Glacier lilies gleam white and yellow in the areas where the snow has most recently melted back. Paintbrush, lupine, and heather pop up under the trees that have been stunted by years of heavy winter snow and winds.
My second water spot is the stone chair. It was constructed in 1921 by a local mountain climbing club, the Mountaineers and is angled perfectly to sit and enjoy an unobstructed view of the summit. It is also amazingly comfortable; the stones having been worn smooth by one hundred years of resting hikers.
There is one more small patch of high meadow before the trails climbs up steeply. If it is a particularly hot day, I’ll take a pretty level half mile side trail back to the snow fields and cool off before tackling the more strenuous section. Very few people take this route because it is an “out and back,” so there is the additional pleasure of a private hike on this little spur.
For the last push, the trail has stone stairs. The elevation gain here is the greatest of the entire trail, but the view at the top makes it worth it. And there is space to step off the trail and enjoy the vistas along the way. There is no need to rush.
About the Marmots
By this elevation, the marmots are out in force. In late summer they are eating as fast and as much as they can, preparing for the winter ahead. They have minimal concerns about people in this part of the park, so I see them eating in meadows, warming themselves on the rocky outcroppings, tumbling and playing along with their kits, and always, at least one sentry keeping an eye out for predators.
Relatives of low-land groundhogs, these densely furred alpine residents stand up on their haunches, looking for all the world like two neighbors having a chat over the garden wall. And they do keep an eye on all goings on.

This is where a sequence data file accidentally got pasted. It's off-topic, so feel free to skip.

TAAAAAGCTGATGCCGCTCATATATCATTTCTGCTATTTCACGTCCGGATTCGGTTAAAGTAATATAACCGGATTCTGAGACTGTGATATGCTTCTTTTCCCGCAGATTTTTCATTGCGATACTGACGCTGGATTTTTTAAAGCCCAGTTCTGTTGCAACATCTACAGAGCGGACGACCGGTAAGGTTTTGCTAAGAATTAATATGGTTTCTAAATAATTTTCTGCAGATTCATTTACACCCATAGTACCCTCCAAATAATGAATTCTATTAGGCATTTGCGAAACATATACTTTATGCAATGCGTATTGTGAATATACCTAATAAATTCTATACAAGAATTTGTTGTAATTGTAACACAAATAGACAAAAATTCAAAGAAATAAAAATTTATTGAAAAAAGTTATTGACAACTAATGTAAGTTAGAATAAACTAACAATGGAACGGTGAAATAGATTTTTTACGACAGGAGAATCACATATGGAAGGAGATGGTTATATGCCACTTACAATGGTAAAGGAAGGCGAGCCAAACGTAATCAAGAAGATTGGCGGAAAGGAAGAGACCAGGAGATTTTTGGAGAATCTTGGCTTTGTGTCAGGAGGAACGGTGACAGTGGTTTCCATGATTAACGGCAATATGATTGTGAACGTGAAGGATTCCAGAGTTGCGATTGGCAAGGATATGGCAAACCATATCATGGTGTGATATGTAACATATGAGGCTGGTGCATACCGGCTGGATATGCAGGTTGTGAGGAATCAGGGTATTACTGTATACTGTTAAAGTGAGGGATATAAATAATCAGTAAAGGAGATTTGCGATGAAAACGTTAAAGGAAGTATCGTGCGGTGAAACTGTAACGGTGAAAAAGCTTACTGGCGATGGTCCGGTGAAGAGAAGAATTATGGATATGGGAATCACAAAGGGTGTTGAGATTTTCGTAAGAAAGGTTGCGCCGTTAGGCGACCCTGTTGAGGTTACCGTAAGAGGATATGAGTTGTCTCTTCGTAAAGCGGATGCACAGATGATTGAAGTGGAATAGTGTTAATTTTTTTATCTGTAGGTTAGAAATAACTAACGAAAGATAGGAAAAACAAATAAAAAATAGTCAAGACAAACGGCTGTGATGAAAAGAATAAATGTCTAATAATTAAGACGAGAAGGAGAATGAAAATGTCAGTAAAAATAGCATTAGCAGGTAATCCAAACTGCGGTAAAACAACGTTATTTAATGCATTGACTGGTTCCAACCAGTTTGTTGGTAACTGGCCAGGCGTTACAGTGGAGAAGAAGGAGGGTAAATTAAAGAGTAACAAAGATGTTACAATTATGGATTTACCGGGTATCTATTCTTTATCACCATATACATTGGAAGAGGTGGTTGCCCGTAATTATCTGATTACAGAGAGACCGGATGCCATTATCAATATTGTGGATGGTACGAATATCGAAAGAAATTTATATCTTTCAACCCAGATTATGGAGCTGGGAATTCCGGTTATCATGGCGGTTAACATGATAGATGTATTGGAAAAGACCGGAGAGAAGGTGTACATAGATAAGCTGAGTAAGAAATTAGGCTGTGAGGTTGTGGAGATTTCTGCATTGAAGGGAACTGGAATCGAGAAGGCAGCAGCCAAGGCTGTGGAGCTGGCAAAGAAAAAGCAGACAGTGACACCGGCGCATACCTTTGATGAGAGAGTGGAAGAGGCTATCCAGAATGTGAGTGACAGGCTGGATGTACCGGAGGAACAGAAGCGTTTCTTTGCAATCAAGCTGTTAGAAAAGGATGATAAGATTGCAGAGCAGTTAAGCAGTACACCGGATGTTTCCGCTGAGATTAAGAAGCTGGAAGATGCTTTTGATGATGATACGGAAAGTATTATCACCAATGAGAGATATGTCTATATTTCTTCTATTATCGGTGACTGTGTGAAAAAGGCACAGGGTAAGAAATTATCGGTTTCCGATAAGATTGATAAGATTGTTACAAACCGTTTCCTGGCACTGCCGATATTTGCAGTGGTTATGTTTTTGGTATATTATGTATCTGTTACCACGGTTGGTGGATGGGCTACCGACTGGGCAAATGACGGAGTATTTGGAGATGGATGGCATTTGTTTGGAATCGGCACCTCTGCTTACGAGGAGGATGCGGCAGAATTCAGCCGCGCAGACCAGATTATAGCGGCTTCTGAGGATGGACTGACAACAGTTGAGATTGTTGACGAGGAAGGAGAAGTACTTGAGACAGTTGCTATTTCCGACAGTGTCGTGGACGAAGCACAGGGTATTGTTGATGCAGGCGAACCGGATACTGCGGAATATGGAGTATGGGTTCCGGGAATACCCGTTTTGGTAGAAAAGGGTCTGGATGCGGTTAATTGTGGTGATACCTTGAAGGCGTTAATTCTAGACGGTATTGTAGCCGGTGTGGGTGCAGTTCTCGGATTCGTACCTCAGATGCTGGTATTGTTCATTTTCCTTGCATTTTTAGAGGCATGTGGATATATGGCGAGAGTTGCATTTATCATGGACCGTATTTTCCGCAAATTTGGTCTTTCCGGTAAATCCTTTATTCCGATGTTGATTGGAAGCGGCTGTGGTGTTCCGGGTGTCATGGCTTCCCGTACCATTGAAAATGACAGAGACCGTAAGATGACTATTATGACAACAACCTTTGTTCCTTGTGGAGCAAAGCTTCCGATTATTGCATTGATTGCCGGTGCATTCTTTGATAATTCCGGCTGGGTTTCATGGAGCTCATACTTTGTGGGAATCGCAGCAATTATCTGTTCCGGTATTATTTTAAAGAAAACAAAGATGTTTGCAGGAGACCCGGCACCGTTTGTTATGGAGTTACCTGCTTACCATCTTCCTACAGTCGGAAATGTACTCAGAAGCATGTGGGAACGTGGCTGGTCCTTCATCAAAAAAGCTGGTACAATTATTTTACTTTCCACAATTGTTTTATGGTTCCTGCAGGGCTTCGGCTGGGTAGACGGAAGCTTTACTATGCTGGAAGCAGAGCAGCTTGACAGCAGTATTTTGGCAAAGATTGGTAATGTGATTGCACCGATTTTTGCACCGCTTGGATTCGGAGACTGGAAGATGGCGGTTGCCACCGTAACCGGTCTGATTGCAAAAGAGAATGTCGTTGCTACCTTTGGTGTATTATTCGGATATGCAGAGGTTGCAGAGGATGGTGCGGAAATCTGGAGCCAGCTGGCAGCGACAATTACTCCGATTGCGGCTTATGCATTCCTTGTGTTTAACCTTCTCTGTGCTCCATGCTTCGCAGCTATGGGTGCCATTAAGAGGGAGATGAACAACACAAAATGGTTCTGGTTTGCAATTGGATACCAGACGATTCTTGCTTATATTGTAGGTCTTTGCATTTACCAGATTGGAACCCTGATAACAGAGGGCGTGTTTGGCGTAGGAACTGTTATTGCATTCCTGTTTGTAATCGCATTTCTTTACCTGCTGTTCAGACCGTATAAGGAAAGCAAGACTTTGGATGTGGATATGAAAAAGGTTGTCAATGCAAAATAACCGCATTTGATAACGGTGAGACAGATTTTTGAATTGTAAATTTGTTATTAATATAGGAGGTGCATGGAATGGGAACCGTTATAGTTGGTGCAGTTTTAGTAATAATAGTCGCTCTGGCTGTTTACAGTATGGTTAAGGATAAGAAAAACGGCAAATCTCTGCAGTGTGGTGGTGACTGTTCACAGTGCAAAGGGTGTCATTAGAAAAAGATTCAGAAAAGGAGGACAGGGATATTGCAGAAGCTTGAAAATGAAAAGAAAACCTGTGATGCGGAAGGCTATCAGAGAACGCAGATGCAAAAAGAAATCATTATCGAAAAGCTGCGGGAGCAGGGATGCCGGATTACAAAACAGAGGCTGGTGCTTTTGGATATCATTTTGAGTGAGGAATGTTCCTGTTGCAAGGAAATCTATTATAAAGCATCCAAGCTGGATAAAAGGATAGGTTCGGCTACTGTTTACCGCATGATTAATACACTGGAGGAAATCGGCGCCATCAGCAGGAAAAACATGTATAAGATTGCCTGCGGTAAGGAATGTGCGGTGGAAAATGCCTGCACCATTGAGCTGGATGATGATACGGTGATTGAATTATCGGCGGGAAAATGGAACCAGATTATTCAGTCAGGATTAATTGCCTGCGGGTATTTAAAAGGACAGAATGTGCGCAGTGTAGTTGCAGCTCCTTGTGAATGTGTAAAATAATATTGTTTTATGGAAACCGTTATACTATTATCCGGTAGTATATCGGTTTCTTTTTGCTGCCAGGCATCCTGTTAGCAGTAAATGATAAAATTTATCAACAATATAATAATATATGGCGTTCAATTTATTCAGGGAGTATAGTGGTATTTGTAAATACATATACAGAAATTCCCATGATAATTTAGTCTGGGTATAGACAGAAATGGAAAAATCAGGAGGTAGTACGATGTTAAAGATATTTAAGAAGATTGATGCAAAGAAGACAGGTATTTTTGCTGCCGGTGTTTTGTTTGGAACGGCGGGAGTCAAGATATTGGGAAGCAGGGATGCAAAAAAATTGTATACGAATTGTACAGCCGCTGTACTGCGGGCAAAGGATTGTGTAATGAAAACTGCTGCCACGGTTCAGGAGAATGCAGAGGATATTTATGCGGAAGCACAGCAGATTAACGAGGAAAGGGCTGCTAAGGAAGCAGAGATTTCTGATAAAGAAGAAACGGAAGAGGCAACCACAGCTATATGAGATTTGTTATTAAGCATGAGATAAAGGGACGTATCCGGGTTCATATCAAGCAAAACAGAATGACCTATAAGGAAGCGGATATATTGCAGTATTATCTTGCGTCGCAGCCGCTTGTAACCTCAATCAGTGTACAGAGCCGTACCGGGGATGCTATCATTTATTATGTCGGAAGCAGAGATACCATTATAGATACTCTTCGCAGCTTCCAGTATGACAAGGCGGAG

If I keep a sharp eye, I see them sitting above groups of rookie climbers practicing with their ice axes before making their climbs to the summit later in the week.
Two words of caution. One, if you put down your pack and look away, a hungry marmot may come loping up to see what you have.
They are protected so they do not fear hikers and have learned people have goodies in their packs. Being sure to pack out any food wrappers helps to keep the marmots out of trouble.
Two, if the marmots disappear, there is a predator nearby. They will give a shrill warning whistle. All marmots in the area will dive for their holes. It’s worth taking a look around yourself. The most common predators are hawks, eagles, and foxes.
Seeing them adds to the beauty of the day.
Occasionally, black bears shamble through. They tend to steer clear of people, but if one is in a rush, it may use the trails briefly. Its always better to see them first. If the marmots disappear, be sure to look around. They are a reliable early warning system.
The Big View
At the top of this section of trail, the entire Paradise Meadow opens up below. I can see not only the parking lot, the visitor’s center, and the Paradise Inn, but the trail back throug the meadow.
Just past the parking area is Goat Rocks, the next ridge south, and on a clear day, the flat top of Mount Saint Helens is visible, blown down to 8,000 feet after the eruption of 1980.
Back through Paradise Meadow
The walk back down goes right through the largest section of the meadow. Because it is often later in the day, the flowers are fully open, adding a light perfume to the air.
The Paradise Inn
Finishing back at the parking lot, I always stop at the Paradise Inn. Their enormous lobby, with stone fireplaces on either end, is called the “living room” of the park. It is a perfect place to rest on comfy chairs, listen to a ranger or docent presentation, and get freshened up before the drive back down the mountain. I always get a soft serve ice cream cone and sit outside on the southern porch before heading home.